• Overall that may be what I’m most interested in seeing this week — what the game strategy looks like. With an opposing defense that is fairly solid against Ohio State’s main offensive strength, does Kevin Wilson lean on the passing game to target that weakness? Or will we still see a fairly even mix between the inside run game, the horizontal passing attack, and the occasional intermediate and deep pass? If Rutgers can slow the Buckeyes’ rushing efficiency and at least prevent significant yards-after-catch from short passes on the perimeter, then Ohio State will be forced to target the middle of the field. To be clear, while Rutgers’ defense has greatly improved since last season, they are not yet a juggernaut — but these are the kinds of games that Ohio State has to dominate in order to match up with defenses like Penn State’s or Michigan’s.

When Rutgers has the ball

OSU defense vs. Rutgers offense

Teams S&P+ 2016 Rush S&P+ Rush SR Rush IsoPPP Opp Rate 2016 Adj. Line Yards Stuff Rate 2016 Pass S&P+ Pass SR Pass IsoPPP 2016 Adj. Sack Rate Avg FP Drives
Teams S&P+ 2016 Rush S&P+ Rush SR Rush IsoPPP Opp Rate 2016 Adj. Line Yards Stuff Rate 2016 Pass S&P+ Pass SR Pass IsoPPP 2016 Adj. Sack Rate Avg FP Drives
Ohio State 9 15 28 (34.6%) 11 12 (30.3%) 4 28 (24.3%) 8 83 (41.7%) 48 78 3 (23.3) 23 (3.48)
Rutgers 121 75 64 (43.8%) 114 91 (36.3%) 61 57 (18.4%) 124 108 (34.5%) 126 100 6 (35) 58 (4.68)
  • The Rutgers offense is still not great, ranking in the bottom 10 in the country in overall S&P+ and 108th in passing success rate. Their two top running backs average 4.6 yards per carry and a 35% opportunity rate or less, and they are stopped at or behind the line of scrimmage on 18.4% of runs (57th). Ohio State’s defensive line is getting back towards dominance here, ranking 28th now in stuff rate and second in the country in overall tackles for loss (second to Penn State). I expect that ranking to improve after this week, especially because quarterback Kyle Bolin does not appear to be much of a threat.
  • Bolin has completed 57.3% of his passes and thrown six interceptions while averaging 5.1 yards per attempt. For comparison, J.T. has only one pick, is completing 63.3% of his passes, and is averaging 7.3 yards per attempt. His leading receiver is a tight end, Jerome Washington, but there are four receivers with similar catch and target rates. Janarion Grant is reportedly healthy, and he’s a dangerous returner, ranking 23rd in average punt return yards, so he could also impact the passing game.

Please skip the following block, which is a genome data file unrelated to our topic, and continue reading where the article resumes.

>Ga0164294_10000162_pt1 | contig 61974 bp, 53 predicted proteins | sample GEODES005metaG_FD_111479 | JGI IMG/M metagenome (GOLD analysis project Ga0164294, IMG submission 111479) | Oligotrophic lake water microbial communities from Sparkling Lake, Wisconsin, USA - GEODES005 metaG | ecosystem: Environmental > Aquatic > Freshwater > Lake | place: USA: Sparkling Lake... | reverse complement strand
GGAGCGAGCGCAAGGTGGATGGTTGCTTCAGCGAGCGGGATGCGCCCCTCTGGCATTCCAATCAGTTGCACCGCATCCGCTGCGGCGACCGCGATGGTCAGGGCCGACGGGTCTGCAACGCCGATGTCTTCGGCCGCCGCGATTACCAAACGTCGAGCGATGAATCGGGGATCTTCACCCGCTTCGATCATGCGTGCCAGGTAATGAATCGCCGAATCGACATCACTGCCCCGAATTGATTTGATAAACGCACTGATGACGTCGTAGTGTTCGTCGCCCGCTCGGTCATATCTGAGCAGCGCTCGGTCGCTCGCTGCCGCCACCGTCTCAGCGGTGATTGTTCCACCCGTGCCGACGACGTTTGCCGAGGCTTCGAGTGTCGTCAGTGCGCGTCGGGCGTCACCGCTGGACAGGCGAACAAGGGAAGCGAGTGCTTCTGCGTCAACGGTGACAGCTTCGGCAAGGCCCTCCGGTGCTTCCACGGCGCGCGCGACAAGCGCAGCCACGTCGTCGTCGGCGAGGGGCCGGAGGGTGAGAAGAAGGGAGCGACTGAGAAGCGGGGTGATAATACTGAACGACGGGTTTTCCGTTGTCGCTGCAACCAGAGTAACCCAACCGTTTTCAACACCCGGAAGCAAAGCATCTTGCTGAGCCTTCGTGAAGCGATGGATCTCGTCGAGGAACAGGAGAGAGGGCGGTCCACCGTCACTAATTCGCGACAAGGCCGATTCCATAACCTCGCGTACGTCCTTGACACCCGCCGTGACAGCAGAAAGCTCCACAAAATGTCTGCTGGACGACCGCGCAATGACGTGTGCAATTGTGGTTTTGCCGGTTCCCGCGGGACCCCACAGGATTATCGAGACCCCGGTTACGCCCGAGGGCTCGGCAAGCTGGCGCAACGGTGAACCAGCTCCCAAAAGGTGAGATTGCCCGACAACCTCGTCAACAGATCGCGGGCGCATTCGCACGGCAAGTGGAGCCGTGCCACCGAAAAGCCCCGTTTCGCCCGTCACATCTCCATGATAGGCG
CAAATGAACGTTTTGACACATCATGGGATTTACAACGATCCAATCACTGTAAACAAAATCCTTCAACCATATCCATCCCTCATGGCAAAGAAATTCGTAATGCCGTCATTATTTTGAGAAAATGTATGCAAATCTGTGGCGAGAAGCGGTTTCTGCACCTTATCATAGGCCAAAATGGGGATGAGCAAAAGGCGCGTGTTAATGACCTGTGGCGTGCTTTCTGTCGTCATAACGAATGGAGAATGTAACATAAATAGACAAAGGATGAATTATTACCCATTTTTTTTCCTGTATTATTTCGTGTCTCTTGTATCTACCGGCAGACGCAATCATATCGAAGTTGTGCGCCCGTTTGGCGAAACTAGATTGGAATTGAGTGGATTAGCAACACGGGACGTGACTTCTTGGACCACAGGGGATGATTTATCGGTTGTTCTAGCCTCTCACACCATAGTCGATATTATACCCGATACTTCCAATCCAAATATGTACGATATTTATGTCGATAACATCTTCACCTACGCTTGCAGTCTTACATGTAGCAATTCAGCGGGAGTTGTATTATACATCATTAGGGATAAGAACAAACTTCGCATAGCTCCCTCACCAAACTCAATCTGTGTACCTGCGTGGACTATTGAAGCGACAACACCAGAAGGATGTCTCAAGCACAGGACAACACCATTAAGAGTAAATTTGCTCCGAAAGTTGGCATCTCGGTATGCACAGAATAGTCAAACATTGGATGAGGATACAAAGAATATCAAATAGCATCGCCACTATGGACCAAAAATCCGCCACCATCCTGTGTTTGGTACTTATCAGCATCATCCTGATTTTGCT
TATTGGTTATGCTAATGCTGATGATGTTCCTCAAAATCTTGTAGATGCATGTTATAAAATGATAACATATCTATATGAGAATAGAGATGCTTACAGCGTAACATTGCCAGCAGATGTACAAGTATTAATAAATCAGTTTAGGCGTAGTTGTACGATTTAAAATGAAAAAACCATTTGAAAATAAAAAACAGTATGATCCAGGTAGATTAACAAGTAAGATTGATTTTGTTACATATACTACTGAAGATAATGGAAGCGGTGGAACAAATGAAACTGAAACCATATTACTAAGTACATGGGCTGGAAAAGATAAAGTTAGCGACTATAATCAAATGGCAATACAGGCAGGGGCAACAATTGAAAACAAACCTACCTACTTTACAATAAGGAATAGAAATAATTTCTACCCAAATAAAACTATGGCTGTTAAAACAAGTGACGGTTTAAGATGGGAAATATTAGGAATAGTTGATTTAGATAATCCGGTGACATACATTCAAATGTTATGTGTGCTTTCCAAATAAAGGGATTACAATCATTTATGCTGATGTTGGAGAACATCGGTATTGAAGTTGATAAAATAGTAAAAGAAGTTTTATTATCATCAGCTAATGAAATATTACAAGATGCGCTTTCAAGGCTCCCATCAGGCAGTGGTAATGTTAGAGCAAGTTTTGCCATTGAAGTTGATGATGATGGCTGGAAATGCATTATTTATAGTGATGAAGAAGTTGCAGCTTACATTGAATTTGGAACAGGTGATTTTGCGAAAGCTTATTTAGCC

• But overall the Rutgers offense as a whole shouldn’t be a huge threat to the Buckeyes, and I don’t think this offense will give too many insights on the secondary’s development. It will be worth watching the personnel at corner — specifically the split in time between Arnette and Sheffield, and whether a younger corner like Okudah will get any more playtime.
  • The one area besides field position that Rutgers’ offense typically does well is in preventing sacks. Bolin has only taken three sacks this year on 117 attempts, and the offensive line ranks 22nd and 18th in standard and passing downs sack rate.

The 3 most important stats

  1. Rushing opportunity rate (offense). If there’s one single statistic that could determine how happy Ohio State fans are with the offense as a whole, my guess is that it is the percentage of runs that gain five or more yards. The Rutgers defense has been solid here, and any dip in the Buckeyes’ rushing opportunity rate will likely mean poor drive efficiency overall.
  2. Explosive passing plays of 15+ yards (offense). Ohio State has shown steady improvements in the passing game playcalling over the last two weeks. Rutgers’ pass defense shouldn’t be too much better than Army’s, so we might expect decent passing efficiency still — but that doesn’t guarantee how much better Ohio State will be at completing 15+ yard passes.
  3. Defensive passing success rate. The secondary is the biggest concern right now for Ohio State. The Rutgers passing offense hasn’t show much to make Buckeye corners nervous, so we should expect a more encouraging performance this week.


  • S&P+: Ohio State 38, Rutgers 12. 93% winning percentage
  • F/+: Ohio State by 25.5. 93% winning percentage
  • Adj. S&P+: Ohio State by 39. 98.8% winning percentage
  • Power Rank: Ohio State by 17.8. 89% winning percentage
  • My pick: Ohio State 42, Rutgers 10